US Fails to Reach Obama-era Targets for College Degree Holders


In 2009, then-President Barack Obama announced a $12 billion initiative with a goal of returning the US to first in the world in the proportion of the population with degrees.

Ten year later, however, this goal seems even further out of reach.

The Hechinger Report recently looked at the goals and plans set by the American Graduation Initiative (AGI) and found that the US has fallen way behind. Continue reading US Fails to Reach Obama-era Targets for College Degree Holders

Advocates Head to Washington, DC for #NACACHillDay

Nearly 150 high school counselors, college admission professionals, community-based organization leaders, and other advocates will arrive in Washington, DC this weekend for NACAC’s annual Advocacy Meeting.

During this two-day event, attendees will learn more about student-to-counselor ratios in their states, the status of state and federal financial aid, and the economic impact of international and DACA students. The event will also feature talks from a Virginia state legislator and from a staff member of the House Committee on Education and Labor.

On Monday, attendees will head to Capitol Hill to meet with their elected officials and Congressional staff to advocate for NACAC’s policy priorities, including:

  • School Counseling. The American School Counselor Association (ASCA) and NACAC recommend a student-to-counselor ratio of 250:1. In the 2015-16 academic year, the national average ratio was 470:1. Furthermore, public school counselors report spending only 21 percent of their time on postsecondary admission counseling. #NACACHillDay attendees will advocate for lower ratios, increased funding, and improved professional development for school counselors.
  • Rigorous Curriculum. More than 80 percent of admission professionals say that a student’s strength of curriculum is of “considerable” or “moderate” importance in admission decisions. However, low-income students are less likely to have access to such curricula, and white students are nearly twice as likely as black students to be enrolled in at least one AP class. During their Congressional meetings, Advocacy Meeting attendees will advocate for all students to have equitable access to rigorous coursework in high school.
  • Need-Based Financial Aid. For many students and families, affording college is becoming increasingly more difficult. State and federal disinvestment in higher education funding has placed the burden of paying for college more squarely on the shoulders of students. #NACACHillDay attendees will encourage their elected officials to increase funding for federal need-based financial aid and to support efforts to simplify the FAFSA.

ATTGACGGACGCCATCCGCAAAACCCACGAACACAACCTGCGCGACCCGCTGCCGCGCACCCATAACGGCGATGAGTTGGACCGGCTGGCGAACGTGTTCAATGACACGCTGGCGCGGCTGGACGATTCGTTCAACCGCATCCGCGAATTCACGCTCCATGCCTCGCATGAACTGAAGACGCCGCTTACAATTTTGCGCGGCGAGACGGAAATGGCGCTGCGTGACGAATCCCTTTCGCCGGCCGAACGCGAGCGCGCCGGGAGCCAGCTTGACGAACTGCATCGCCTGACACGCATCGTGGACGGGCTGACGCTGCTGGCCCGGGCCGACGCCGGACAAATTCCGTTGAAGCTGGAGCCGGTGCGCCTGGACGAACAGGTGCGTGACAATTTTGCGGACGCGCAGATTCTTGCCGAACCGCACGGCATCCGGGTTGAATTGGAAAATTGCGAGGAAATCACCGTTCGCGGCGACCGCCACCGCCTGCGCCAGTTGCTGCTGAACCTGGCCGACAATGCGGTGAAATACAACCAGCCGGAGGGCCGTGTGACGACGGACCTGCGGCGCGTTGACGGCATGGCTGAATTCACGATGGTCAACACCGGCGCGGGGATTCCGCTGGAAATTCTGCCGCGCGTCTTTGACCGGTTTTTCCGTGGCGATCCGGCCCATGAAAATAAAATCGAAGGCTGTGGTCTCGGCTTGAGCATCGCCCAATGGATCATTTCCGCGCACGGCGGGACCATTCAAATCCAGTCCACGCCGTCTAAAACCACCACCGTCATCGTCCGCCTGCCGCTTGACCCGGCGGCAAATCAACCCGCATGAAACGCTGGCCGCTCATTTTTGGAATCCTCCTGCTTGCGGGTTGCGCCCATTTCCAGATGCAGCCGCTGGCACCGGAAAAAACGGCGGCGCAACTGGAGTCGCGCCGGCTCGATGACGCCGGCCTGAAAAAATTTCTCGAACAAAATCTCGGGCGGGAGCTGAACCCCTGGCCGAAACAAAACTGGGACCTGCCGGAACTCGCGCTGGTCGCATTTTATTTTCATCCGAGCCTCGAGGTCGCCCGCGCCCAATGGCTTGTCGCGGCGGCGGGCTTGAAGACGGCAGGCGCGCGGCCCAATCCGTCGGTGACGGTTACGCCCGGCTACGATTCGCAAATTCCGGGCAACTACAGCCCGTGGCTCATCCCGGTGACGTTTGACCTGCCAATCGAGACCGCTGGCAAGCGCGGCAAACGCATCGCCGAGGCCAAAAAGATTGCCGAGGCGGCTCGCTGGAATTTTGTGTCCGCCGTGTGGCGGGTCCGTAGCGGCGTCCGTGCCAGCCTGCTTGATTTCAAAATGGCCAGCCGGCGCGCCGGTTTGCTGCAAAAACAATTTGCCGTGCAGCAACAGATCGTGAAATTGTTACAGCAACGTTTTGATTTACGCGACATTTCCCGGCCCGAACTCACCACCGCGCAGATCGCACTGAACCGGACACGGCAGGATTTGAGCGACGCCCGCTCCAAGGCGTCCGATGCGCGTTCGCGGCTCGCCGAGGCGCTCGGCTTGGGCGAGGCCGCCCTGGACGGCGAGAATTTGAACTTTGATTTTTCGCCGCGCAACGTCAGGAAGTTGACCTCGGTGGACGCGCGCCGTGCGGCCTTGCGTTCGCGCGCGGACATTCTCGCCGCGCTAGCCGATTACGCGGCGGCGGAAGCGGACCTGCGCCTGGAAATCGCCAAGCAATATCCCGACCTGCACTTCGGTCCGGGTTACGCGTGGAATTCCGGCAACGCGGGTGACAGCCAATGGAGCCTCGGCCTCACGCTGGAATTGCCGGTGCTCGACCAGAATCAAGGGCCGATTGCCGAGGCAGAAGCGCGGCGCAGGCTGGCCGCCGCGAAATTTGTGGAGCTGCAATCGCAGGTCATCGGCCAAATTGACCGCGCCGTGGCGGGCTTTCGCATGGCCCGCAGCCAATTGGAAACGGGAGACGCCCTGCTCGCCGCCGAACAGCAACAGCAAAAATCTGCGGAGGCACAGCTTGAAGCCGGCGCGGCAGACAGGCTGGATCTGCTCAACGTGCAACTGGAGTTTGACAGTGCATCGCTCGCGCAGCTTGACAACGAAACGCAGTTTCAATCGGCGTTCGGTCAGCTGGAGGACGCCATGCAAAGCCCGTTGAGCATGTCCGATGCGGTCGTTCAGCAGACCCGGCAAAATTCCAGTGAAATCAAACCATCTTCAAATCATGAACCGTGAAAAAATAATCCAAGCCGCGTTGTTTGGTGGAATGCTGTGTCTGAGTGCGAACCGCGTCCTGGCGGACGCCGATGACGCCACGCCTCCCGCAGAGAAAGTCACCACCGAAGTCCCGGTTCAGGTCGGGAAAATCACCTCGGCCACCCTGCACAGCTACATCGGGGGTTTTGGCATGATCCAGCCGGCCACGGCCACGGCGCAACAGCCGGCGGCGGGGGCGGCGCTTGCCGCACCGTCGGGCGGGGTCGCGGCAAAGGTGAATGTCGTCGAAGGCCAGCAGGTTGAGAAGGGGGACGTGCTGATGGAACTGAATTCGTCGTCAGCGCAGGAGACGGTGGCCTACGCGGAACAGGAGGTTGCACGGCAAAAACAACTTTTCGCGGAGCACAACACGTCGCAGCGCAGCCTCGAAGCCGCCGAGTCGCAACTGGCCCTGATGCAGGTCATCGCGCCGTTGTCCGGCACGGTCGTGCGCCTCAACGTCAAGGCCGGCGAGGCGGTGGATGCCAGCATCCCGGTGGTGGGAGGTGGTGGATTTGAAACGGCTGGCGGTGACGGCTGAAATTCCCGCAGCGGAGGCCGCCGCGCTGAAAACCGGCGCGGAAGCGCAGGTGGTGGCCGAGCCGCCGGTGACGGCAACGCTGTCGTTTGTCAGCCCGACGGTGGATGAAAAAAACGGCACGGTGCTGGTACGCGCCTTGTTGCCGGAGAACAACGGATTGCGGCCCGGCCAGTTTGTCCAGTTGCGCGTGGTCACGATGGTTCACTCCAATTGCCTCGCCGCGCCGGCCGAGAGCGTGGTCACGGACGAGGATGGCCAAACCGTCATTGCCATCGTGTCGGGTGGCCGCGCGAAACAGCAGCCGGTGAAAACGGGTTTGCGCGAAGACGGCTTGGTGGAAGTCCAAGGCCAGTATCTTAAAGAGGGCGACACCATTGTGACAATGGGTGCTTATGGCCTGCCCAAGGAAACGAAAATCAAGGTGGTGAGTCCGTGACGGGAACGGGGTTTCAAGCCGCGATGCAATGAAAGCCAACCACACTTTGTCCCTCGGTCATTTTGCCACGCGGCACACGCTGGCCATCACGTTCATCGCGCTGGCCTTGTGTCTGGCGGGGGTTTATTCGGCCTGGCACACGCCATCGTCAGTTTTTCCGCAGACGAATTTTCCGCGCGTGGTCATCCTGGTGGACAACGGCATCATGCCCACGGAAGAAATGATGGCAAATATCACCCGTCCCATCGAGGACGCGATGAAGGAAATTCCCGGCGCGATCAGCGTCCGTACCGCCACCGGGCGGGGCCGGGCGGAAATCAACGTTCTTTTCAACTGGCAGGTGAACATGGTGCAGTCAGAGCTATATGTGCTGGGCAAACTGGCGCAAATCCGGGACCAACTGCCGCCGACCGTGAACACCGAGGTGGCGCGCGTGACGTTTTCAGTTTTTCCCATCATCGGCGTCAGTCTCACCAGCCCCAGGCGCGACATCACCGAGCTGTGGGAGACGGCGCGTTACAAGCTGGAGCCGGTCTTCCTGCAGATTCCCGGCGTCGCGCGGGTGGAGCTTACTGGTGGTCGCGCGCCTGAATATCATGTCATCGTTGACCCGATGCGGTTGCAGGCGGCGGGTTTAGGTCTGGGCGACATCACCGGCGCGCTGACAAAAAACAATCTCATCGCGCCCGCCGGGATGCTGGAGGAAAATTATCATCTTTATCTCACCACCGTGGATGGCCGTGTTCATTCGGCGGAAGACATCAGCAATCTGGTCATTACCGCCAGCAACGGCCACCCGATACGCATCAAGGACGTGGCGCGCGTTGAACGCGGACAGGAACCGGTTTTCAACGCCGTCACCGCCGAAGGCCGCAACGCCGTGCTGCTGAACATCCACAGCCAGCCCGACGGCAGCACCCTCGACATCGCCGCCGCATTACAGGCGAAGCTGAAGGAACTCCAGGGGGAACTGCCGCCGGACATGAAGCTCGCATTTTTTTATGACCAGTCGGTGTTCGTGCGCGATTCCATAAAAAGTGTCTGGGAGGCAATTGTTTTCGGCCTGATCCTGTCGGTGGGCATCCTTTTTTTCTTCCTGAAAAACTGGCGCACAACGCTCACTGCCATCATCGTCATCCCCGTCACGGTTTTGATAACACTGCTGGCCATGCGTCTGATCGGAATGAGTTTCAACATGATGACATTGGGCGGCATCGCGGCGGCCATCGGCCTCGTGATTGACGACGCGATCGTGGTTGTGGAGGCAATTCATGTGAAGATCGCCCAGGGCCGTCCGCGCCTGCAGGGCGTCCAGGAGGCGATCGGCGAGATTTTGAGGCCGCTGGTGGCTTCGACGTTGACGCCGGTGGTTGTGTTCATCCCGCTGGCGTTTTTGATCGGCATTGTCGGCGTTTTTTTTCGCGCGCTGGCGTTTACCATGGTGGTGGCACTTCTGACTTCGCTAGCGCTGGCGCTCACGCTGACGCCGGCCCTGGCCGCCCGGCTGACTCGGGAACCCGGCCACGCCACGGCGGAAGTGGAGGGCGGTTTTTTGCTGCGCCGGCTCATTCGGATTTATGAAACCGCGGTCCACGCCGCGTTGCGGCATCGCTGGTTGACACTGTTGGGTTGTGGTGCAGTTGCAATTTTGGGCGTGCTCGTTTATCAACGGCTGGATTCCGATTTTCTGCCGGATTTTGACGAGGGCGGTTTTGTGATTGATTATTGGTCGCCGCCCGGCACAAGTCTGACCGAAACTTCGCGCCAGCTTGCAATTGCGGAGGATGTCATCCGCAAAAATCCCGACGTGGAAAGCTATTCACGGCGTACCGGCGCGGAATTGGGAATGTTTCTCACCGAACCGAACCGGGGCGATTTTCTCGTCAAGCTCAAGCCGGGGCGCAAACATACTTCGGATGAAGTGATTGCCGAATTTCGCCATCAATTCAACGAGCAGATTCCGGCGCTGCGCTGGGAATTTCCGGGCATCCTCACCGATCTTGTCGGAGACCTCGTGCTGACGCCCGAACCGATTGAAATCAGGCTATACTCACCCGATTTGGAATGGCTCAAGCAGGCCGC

• Student Protections. Some unscrupulous institutions of higher education – frequently, though not exclusively, those in the for-profit sector employ predatory recruitment practices that target students who are often most vulnerable to such deceit. Students enrolled at for-profit institutions account for just over 10 percent of all postsecondary enrollments, but over 40 percent of student loan defaults. Despite these metrics, for-profit institutions still benefit from receiving tax-payer funded financial aid. Advocacy Meeting attendees will urge their Members of Congress during their Hill meetings on Monday to protect students and taxpayers by supporting efforts to reign in these unscrupulous institutions.
  • Undocumented Students. Legal challenges to the September 2017 announced rescission of the Deferred Action for Childhood Arrivals (DACA) program continue to leave DACA-eligible and other undocumented individuals in limbo. Furthermore, undocumented students are ineligible to receive federal student aid – this lack of financial support often puts higher education out of reach for these students. #NACACHillDay attendees will encourage their elected officials to support legislation that would help make higher education accessible and affordable for these students.

The advocates in attendance will touch on these topics and other important issues, including international student mobility, school safety, and more. Be sure to follow @NACACWonk and #NACACHillDay for updates, and tune in to Facebook Live at 9:45 am ET for a live broadcast of the “Counselors and Financial Aid in Your State” panel, with NACAC research associate Pooja Patel and Stephanie Giesecke, the director of budget and appropriations at the National Association of Independent Colleges and Universities.

Julie Kirk is NACAC’s government relations manager. She can be reached at

#NACACreads: Hear More from Michelle Obama

Our #nacacreads chat with Reach Higher on Michelle Obama’s Becoming is coming up in just under a month.

But in case you can’t wait that long, you can hear from the former first lady in her own words.

Obama recently talked with a group of young women convened by her publisher about “imposter syndrome,” the importance of education, and many other topics highlighted in her book.